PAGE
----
• Ebay: This is another place where fantastic savings materialize. It can take patience and skill, since the best deals often entail bidding against other buyers in online auctions. Know when to pounce, but also know when to back out.
  • Amazon: This is another site which can have some great deals on used games. There’s not the same kind of Ebay style aggressive bidding, so it’s easier to get a certain price with Amazon. As a trade off, though, there’s also less opportunities for landing amazing deals.
  • Game Stores: Most game stores, and even some large electronics retailers, contain used game sections which offer games at a discount. As an extra perk, game stores such as Gamestop guarantee their used games for a short time to make sure that they work.

One note of caution. As with buying any used product, verify that the seller has a good reputation and inspect the product for damage whenever possible. Also, be aware that some games, especially PC games, have “one use only” unlock codes. In addition, some games simply cannot be shared, especially those tied to online accounts.

4. Avoid Purchasing Bad Games

Paying for a game which falls short of expectations is never fun. Unfortunately, many stores will not accept a returned game once the packaging has been removed, or refund it once it’s been activated. Researching a game prior to purchase can help avoid situations like that. Here are some ways to do that:

  • Play a trial: Game trials are designed expose the general flavor of a game to the player, so sampling a trial is far and above the best way to research a game before purchase.
  • Read reviews: Reading a game’s reviews can help determine whether a game is worth buying. Everyone has their own idea of what makes a perfect game, but if a good chunk of a game’s players received a negative impression, chances are that it has some pretty serious flaws.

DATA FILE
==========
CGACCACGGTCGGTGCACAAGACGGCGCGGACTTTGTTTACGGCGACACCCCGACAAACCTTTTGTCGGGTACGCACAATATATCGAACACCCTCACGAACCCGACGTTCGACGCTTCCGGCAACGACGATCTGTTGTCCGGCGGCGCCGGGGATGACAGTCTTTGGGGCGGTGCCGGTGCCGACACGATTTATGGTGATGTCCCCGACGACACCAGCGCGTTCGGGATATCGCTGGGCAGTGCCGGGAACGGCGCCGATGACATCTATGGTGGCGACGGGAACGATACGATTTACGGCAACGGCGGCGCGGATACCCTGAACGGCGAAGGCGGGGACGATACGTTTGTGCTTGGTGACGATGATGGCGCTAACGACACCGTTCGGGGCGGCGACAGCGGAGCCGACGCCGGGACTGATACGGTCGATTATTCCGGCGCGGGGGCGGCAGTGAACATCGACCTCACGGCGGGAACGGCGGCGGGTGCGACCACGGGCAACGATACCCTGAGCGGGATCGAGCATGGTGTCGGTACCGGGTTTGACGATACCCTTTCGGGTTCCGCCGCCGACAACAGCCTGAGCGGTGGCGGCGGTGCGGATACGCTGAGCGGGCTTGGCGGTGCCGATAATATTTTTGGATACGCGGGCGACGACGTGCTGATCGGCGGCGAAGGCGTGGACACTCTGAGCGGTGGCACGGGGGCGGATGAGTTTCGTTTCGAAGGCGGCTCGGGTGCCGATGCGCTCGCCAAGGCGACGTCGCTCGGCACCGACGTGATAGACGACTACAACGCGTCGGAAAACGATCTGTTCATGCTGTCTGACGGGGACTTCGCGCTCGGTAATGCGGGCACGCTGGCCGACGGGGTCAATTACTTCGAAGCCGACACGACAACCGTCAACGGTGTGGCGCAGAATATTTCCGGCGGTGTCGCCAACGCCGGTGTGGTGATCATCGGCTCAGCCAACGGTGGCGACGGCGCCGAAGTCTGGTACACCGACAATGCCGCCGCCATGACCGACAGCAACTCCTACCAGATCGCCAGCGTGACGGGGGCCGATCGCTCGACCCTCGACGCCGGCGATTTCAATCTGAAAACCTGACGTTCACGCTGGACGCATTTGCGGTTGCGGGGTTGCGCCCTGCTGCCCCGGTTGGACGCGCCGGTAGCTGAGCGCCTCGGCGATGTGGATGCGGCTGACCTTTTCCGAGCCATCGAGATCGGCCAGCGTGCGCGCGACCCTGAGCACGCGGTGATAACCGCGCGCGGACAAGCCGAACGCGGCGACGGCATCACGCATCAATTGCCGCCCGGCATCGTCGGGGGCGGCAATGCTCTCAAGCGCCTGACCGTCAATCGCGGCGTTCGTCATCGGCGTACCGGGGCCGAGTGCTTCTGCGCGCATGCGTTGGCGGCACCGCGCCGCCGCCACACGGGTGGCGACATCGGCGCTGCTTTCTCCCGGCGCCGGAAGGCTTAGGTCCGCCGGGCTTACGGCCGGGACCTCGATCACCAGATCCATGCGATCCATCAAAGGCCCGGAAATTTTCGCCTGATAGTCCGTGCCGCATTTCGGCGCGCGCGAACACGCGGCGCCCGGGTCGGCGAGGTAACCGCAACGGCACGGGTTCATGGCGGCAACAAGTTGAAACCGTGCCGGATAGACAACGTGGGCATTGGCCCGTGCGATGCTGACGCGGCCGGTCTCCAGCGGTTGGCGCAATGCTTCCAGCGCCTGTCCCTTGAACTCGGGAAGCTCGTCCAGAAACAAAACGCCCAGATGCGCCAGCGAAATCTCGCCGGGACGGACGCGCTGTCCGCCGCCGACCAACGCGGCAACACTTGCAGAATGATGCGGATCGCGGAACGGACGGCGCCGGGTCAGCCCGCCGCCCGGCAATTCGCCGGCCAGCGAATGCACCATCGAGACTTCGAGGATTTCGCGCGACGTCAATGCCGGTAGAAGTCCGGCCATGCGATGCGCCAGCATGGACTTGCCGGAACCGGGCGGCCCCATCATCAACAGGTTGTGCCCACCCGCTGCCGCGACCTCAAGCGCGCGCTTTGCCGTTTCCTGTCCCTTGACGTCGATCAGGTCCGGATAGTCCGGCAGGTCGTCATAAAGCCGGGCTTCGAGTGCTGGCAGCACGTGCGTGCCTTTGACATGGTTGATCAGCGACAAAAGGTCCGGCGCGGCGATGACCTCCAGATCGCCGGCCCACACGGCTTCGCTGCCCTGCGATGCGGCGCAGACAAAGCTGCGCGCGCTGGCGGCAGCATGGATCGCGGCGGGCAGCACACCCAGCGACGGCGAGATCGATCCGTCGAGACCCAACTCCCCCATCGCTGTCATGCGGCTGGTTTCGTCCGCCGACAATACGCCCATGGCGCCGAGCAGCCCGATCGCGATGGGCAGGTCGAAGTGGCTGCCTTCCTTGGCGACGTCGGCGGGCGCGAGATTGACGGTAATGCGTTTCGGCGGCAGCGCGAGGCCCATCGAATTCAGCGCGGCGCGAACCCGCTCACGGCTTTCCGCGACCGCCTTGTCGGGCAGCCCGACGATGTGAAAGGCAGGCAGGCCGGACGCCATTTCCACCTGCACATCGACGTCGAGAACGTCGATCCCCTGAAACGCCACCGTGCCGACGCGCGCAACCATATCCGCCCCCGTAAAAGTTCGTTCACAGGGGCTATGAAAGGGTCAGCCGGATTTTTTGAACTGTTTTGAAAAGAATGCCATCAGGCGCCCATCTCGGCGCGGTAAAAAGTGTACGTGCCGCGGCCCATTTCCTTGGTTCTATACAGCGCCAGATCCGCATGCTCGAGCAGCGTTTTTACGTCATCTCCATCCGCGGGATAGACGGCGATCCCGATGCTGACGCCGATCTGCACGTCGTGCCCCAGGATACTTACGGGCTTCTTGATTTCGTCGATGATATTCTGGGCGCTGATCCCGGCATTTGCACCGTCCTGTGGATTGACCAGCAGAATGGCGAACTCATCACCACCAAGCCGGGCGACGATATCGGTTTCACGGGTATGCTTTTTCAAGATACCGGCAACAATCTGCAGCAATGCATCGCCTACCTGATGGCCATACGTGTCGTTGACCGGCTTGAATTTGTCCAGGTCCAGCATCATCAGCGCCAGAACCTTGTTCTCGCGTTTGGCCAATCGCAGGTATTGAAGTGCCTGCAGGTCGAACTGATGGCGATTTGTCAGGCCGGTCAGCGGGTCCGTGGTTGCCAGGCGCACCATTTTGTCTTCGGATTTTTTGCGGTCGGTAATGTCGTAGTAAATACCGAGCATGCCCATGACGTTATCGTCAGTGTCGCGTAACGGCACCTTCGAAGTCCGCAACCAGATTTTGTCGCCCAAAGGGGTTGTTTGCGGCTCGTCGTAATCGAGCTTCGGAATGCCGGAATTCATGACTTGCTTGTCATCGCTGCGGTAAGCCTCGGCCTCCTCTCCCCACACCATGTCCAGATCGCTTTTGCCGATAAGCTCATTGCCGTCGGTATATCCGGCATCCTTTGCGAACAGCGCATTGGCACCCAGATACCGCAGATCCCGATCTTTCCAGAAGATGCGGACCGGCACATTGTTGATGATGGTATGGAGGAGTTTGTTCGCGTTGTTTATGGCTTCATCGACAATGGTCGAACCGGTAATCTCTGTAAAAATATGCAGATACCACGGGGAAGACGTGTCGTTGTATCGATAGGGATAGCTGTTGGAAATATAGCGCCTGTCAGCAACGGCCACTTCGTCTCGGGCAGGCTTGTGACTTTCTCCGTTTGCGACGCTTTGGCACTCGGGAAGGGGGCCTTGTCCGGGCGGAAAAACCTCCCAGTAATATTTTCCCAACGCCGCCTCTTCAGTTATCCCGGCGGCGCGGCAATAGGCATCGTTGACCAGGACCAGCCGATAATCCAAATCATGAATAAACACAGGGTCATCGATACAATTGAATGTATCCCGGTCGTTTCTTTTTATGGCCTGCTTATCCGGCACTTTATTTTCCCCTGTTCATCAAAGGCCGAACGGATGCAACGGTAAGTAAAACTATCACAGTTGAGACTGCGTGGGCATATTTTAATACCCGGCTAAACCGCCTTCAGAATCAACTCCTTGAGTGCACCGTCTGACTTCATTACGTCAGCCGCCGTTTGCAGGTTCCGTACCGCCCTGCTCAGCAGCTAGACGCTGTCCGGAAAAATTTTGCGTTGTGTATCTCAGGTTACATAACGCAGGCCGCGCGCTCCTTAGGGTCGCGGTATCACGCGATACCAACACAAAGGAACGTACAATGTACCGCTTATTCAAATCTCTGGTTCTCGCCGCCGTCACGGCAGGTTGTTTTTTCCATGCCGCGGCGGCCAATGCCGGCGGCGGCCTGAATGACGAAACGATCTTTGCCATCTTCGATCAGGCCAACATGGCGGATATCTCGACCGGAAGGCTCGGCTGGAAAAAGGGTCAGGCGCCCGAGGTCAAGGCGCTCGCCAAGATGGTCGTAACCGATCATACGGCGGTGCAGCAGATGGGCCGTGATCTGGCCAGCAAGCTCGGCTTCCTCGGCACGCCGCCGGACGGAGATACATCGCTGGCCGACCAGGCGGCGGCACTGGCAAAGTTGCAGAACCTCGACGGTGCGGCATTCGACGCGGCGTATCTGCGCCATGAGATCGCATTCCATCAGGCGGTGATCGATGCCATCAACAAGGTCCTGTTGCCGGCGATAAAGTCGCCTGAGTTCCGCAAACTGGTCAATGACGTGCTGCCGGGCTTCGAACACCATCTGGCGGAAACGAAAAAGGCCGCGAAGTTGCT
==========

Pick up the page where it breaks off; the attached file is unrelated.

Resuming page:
• Check for expert opinions: Sometimes, the critics are right. Before purchase, see if the game has been rated by a respected source, such as IGN, Gamespot, PC Gamer, Metacritic, and 1Up, among many others.

5. Rent Games

Game length and replayability varies wildly from game to game, but, like movies, some games are frankly just rentable. Some games just don’t have long term value due to design issues or just very short storylines. In these cases, a great alternative is renting the game. Many new releases can be found at Redbox machines around cities, and there are more titles available from sources like GameFly.com. However, rental programs vary, so it’s important to understand the terms before committing.

While there will be no exchange of ownership, sometimes it’s worth it to just enjoy a game for a few nights at a fraction of the purchase cost.

Cracking open a new game feels great. It feels even better when the game was purchased at a great price. With a little patience and effort, a gamer can walk away with either far more value for their price, or the same value at a lower cost. Stretch dollars as far as they’ll go and your bank account will thank you.

Many gamers have become money conscious due to both age and life changes, and the recent economic downturn has certainly encouraged frugality. However, this isn’t a bad thing and it doesn’t have to spell an end to gaming. After all, we should be smarter with our money and it never hurts to think before buying.

In fact, finding ways to get more with less can be the best game of all.

Written by

Jacob works at Big Fish Games out of Seattle. He loves to laugh, enjoy good food (all food except Avacados), and play competitive games of all sorts. When not gaming, he practices martial arts and has recently picked up snowboarding and dancing, with very mixed results. He loves a good challenge! Feel free to get in touch with him on Twitter! or Google+